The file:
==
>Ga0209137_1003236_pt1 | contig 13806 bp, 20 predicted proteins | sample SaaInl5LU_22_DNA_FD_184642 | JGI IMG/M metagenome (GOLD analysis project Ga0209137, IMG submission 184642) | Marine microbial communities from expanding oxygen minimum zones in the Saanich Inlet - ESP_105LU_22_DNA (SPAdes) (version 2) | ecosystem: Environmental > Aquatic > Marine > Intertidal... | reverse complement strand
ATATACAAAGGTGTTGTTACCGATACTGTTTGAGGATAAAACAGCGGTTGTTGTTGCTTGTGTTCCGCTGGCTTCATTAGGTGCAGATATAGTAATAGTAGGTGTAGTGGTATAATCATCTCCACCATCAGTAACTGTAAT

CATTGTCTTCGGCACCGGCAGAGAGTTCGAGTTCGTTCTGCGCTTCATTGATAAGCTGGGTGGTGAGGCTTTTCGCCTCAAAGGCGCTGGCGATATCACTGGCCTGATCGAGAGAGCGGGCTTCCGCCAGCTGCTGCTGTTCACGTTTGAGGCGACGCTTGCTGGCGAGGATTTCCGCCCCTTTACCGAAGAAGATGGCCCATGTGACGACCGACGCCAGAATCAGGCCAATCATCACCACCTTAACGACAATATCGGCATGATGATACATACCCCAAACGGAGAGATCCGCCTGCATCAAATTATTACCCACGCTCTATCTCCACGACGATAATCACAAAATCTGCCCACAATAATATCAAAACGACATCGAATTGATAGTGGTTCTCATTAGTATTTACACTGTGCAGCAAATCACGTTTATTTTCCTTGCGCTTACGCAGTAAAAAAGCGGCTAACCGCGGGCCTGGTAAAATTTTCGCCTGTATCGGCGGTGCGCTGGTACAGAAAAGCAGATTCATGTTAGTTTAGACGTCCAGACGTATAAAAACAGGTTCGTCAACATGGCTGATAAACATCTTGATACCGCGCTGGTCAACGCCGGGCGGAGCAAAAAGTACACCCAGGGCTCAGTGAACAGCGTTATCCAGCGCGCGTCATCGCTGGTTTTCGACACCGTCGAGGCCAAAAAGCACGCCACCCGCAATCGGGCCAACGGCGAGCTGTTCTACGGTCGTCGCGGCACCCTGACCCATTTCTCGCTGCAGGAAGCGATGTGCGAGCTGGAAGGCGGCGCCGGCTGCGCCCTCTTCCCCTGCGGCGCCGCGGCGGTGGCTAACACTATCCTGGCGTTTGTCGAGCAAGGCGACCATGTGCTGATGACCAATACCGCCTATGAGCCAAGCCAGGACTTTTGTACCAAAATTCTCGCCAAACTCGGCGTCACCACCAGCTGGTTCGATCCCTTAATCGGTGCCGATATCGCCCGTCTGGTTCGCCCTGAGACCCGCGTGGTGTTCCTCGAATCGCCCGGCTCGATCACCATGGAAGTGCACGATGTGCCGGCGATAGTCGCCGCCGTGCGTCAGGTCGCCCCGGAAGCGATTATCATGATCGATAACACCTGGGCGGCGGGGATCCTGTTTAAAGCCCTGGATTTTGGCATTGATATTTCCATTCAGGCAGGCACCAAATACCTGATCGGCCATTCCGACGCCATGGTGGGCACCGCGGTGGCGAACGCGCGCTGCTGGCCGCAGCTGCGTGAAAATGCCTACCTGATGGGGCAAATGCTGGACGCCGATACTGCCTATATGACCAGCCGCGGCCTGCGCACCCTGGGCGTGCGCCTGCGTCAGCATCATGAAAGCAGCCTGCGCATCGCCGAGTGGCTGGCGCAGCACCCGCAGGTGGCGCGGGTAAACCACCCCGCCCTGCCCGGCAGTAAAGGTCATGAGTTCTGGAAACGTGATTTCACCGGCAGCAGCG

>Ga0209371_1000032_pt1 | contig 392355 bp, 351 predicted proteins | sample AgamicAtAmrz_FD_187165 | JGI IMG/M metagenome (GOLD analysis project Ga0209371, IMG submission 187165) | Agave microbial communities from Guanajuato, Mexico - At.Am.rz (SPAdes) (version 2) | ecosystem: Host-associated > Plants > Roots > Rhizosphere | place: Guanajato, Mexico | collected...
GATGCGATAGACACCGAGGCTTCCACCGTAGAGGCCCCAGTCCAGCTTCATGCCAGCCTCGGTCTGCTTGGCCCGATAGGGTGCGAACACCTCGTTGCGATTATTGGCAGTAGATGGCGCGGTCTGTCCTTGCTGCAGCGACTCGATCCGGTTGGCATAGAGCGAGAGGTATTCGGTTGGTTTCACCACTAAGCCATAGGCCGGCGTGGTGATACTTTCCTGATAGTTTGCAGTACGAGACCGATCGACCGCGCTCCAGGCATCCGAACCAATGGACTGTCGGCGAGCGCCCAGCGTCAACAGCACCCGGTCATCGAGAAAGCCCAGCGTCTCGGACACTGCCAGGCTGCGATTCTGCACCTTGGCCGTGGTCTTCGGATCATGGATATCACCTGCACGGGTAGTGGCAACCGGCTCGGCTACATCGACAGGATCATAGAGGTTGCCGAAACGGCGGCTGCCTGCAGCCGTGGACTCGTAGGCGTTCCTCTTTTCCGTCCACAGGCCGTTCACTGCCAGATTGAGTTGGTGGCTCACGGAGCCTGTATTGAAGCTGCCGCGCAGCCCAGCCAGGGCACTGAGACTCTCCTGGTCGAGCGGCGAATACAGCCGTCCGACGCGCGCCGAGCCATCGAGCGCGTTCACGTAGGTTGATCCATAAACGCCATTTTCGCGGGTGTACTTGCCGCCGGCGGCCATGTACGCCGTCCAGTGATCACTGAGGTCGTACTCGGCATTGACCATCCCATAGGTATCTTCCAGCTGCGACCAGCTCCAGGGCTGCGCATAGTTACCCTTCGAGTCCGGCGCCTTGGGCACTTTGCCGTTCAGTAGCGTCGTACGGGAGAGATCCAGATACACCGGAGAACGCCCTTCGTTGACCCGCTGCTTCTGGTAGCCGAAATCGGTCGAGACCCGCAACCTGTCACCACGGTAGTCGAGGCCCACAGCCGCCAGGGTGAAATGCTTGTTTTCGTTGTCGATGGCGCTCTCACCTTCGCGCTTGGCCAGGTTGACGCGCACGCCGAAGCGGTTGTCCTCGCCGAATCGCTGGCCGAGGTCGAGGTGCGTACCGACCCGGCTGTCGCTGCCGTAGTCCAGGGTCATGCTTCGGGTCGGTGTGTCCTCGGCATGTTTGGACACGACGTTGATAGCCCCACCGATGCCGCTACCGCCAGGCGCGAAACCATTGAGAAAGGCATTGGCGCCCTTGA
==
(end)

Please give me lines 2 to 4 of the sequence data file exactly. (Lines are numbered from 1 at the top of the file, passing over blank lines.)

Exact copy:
ATATACAAAGGTGTTGTTACCGATACTGTTTGAGGATAAAACAGCGGTTGTTGTTGCTTGTGTTCCGCTGGCTTCATTAGGTGCAGATATAGTAATAGTAGGTGTAGTGGTATAATCATCTCCACCATCAGTAACTGTAAT

CATTGTCTTCGGCACCGGCAGAGAGTTCGAGTTCGTTCTGCGCTTCATTGATAAGCTGGGTGGTGAGGCTTTTCGCCTCAAAGGCGCTGGCGATATCACTGGCCTGATCGAGAGAGCGGGCTTCCGCCAGCTGCTGCTGTTCACGTTTGAGGCGACGCTTGCTGGCGAGGATTTCCGCCCCTTTACCGAAGAAGATGGCCCATGTGACGACCGACGCCAGAATCAGGCCAATCATCACCACCTTAACGACAATATCGGCATGATGATACATACCCCAAACGGAGAGATCCGCCTGCATCAAATTATTACCCACGCTCTATCTCCACGACGATAATCACAAAATCTGCCCACAATAATATCAAAACGACATCGAATTGATAGTGGTTCTCATTAGTATTTACACTGTGCAGCAAATCACGTTTATTTTCCTTGCGCTTACGCAGTAAAAAAGCGGCTAACCGCGGGCCTGGTAAAATTTTCGCCTGTATCGGCGGTGCGCTGGTACAGAAAAGCAGATTCATGTTAGTTTAGACGTCCAGACGTATAAAAACAGGTTCGTCAACATGGCTGATAAACATCTTGATACCGCGCTGGTCAACGCCGGGCGGAGCAAAAAGTACACCCAGGGCTCAGTGAACAGCGTTATCCAGCGCGCGTCATCGCTGGTTTTCGACACCGTCGAGGCCAAAAAGCACGCCACCCGCAATCGGGCCAACGGCGAGCTGTTCTACGGTCGTCGCGGCACCCTGACCCATTTCTCGCTGCAGGAAGCGATGTGCGAGCTGGAAGGCGGCGCCGGCTGCGCCCTCTTCCCCTGCGGCGCCGCGGCGGTGGCTAACACTATCCTGGCGTTTGTCGAGCAAGGCGACCATGTGCTGATGACCAATACCGCCTATGAGCCAAGCCAGGACTTTTGTACCAAAATTCTCGCCAAACTCGGCGTCACCACCAGCTGGTTCGATCCCTTAATCGGTGCCGATATCGCCCGTCTGGTTCGCCCTGAGACCCGCGTGGTGTTCCTCGAATCGCCCGGCTCGATCACCATGGAAGTGCACGATGTGCCGGCGATAGTCGCCGCCGTGCGTCAGGTCGCCCCGGAAGCGATTATCATGATCGATAACACCTGGGCGGCGGGGATCCTGTTTAAAGCCCTGGATTTTGGCATTGATATTTCCATTCAGGCAGGCACCAAATACCTGATCGGCCATTCCGACGCCATGGTGGGCACCGCGGTGGCGAACGCGCGCTGCTGGCCGCAGCTGCGTGAAAATGCCTACCTGATGGGGCAAATGCTGGACGCCGATACTGCCTATATGACCAGCCGCGGCCTGCGCACCCTGGGCGTGCGCCTGCGTCAGCATCATGAAAGCAGCCTGCGCATCGCCGAGTGGCTGGCGCAGCACCCGCAGGTGGCGCGGGTAAACCACCCCGCCCTGCCCGGCAGTAAAGGTCATGAGTTCTGGAAACGTGATTTCACCGGCAGCAGCG

>Ga0209371_1000032_pt1 | contig 392355 bp, 351 predicted proteins | sample AgamicAtAmrz_FD_187165 | JGI IMG/M metagenome (GOLD analysis project Ga0209371, IMG submission 187165) | Agave microbial communities from Guanajuato, Mexico - At.Am.rz (SPAdes) (version 2) | ecosystem: Host-associated > Plants > Roots > Rhizosphere | place: Guanajato, Mexico | collected...